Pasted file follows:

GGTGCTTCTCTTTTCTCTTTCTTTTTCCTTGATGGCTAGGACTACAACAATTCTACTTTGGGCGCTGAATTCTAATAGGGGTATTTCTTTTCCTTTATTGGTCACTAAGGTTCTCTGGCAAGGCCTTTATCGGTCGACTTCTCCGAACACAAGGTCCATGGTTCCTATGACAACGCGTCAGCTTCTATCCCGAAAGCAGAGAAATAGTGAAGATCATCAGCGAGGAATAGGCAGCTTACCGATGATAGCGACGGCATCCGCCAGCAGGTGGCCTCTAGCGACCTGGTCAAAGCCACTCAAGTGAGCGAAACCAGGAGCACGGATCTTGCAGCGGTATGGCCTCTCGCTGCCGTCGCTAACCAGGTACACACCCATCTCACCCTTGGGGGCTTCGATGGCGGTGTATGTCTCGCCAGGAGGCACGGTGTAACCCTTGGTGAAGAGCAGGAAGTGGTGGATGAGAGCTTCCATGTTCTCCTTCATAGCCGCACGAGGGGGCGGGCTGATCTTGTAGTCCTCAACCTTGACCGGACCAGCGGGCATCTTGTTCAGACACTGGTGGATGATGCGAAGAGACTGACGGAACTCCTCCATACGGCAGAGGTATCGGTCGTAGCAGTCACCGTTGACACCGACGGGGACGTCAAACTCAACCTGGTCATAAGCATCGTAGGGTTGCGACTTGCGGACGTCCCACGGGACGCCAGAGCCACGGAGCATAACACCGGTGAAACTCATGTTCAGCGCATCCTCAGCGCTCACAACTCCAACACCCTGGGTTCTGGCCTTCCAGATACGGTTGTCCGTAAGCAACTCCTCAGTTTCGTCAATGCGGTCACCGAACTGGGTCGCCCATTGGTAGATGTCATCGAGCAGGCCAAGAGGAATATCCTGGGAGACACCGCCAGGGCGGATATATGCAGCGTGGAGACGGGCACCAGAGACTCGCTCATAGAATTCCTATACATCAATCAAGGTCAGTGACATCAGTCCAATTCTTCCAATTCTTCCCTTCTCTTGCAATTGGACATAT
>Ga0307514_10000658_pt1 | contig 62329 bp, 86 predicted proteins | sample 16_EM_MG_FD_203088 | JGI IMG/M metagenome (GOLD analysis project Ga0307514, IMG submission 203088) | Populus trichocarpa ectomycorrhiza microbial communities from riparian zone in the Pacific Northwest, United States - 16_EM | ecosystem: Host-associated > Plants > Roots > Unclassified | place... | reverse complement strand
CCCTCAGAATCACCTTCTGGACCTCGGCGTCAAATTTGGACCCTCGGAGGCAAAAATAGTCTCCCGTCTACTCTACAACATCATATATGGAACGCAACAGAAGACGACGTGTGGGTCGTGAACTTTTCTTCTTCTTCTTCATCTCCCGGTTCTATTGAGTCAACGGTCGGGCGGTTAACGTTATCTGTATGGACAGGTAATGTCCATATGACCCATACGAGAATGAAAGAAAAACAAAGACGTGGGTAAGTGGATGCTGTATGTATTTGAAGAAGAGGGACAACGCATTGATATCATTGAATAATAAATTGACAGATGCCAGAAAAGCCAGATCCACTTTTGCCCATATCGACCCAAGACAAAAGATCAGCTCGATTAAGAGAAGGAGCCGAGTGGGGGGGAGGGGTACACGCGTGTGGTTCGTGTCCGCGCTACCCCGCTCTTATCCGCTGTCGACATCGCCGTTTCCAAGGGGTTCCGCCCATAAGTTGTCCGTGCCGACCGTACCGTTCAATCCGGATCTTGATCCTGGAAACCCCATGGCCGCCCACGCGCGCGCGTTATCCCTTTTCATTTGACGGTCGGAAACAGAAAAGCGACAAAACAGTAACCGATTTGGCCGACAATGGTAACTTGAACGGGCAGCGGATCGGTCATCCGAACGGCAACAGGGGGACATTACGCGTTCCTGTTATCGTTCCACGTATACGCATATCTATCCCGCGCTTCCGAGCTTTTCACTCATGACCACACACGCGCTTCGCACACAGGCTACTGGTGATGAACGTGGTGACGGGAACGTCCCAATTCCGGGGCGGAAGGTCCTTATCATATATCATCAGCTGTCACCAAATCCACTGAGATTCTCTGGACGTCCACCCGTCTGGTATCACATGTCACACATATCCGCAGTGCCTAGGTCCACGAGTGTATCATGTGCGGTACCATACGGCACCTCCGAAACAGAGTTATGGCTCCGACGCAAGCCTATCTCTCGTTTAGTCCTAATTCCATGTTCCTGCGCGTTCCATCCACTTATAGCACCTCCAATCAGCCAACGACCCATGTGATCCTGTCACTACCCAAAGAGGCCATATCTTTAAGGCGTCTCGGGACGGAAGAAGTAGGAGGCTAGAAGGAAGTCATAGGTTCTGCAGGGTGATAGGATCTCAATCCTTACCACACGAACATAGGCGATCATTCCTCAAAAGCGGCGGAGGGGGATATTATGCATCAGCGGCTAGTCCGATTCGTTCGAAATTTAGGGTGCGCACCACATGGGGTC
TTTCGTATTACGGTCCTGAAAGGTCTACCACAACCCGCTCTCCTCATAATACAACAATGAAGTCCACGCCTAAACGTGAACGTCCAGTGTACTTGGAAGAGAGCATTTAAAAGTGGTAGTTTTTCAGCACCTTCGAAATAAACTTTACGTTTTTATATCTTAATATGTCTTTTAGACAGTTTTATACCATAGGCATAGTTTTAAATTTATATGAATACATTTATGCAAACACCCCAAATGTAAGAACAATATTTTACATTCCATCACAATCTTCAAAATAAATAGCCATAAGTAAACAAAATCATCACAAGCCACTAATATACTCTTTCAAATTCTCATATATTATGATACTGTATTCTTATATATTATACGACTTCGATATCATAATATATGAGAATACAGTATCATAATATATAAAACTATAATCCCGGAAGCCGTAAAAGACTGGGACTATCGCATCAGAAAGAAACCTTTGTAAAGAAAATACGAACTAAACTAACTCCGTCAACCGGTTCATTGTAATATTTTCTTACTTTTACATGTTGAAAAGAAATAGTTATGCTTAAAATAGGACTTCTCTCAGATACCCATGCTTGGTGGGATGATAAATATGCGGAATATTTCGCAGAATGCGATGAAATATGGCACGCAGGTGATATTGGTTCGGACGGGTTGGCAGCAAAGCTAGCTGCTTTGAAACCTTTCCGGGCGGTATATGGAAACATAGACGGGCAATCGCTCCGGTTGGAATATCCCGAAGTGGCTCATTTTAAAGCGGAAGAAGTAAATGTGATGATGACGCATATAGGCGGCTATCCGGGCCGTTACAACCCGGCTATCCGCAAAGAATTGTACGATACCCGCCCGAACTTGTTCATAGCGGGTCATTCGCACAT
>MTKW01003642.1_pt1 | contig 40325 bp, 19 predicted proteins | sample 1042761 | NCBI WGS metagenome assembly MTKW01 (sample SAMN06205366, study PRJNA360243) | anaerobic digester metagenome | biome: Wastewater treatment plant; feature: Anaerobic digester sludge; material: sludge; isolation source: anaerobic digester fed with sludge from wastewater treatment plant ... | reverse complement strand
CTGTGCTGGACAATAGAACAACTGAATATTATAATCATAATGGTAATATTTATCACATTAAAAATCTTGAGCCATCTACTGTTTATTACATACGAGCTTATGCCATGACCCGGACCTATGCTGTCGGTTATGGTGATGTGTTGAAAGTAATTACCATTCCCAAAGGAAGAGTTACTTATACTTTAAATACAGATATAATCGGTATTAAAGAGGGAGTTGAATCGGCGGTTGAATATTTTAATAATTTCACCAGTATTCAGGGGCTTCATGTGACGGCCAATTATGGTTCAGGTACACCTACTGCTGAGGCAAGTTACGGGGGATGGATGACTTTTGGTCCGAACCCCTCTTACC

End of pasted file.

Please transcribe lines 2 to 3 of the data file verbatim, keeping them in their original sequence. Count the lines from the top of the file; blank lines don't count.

>Ga0307514_10000658_pt1 | contig 62329 bp, 86 predicted proteins | sample 16_EM_MG_FD_203088 | JGI IMG/M metagenome (GOLD analysis project Ga0307514, IMG submission 203088) | Populus trichocarpa ectomycorrhiza microbial communities from riparian zone in the Pacific Northwest, United States - 16_EM | ecosystem: Host-associated > Plants > Roots > Unclassified | place... | reverse complement strand
CCCTCAGAATCACCTTCTGGACCTCGGCGTCAAATTTGGACCCTCGGAGGCAAAAATAGTCTCCCGTCTACTCTACAACATCATATATGGAACGCAACAGAAGACGACGTGTGGGTCGTGAACTTTTCTTCTTCTTCTTCATCTCCCGGTTCTATTGAGTCAACGGTCGGGCGGTTAACGTTATCTGTATGGACAGGTAATGTCCATATGACCCATACGAGAATGAAAGAAAAACAAAGACGTGGGTAAGTGGATGCTGTATGTATTTGAAGAAGAGGGACAACGCATTGATATCATTGAATAATAAATTGACAGATGCCAGAAAAGCCAGATCCACTTTTGCCCATATCGACCCAAGACAAAAGATCAGCTCGATTAAGAGAAGGAGCCGAGTGGGGGGGAGGGGTACACGCGTGTGGTTCGTGTCCGCGCTACCCCGCTCTTATCCGCTGTCGACATCGCCGTTTCCAAGGGGTTCCGCCCATAAGTTGTCCGTGCCGACCGTACCGTTCAATCCGGATCTTGATCCTGGAAACCCCATGGCCGCCCACGCGCGCGCGTTATCCCTTTTCATTTGACGGTCGGAAACAGAAAAGCGACAAAACAGTAACCGATTTGGCCGACAATGGTAACTTGAACGGGCAGCGGATCGGTCATCCGAACGGCAACAGGGGGACATTACGCGTTCCTGTTATCGTTCCACGTATACGCATATCTATCCCGCGCTTCCGAGCTTTTCACTCATGACCACACACGCGCTTCGCACACAGGCTACTGGTGATGAACGTGGTGACGGGAACGTCCCAATTCCGGGGCGGAAGGTCCTTATCATATATCATCAGCTGTCACCAAATCCACTGAGATTCTCTGGACGTCCACCCGTCTGGTATCACATGTCACACATATCCGCAGTGCCTAGGTCCACGAGTGTATCATGTGCGGTACCATACGGCACCTCCGAAACAGAGTTATGGCTCCGACGCAAGCCTATCTCTCGTTTAGTCCTAATTCCATGTTCCTGCGCGTTCCATCCACTTATAGCACCTCCAATCAGCCAACGACCCATGTGATCCTGTCACTACCCAAAGAGGCCATATCTTTAAGGCGTCTCGGGACGGAAGAAGTAGGAGGCTAGAAGGAAGTCATAGGTTCTGCAGGGTGATAGGATCTCAATCCTTACCACACGAACATAGGCGATCATTCCTCAAAAGCGGCGGAGGGGGATATTATGCATCAGCGGCTAGTCCGATTCGTTCGAAATTTAGGGTGCGCACCACATGGGGTC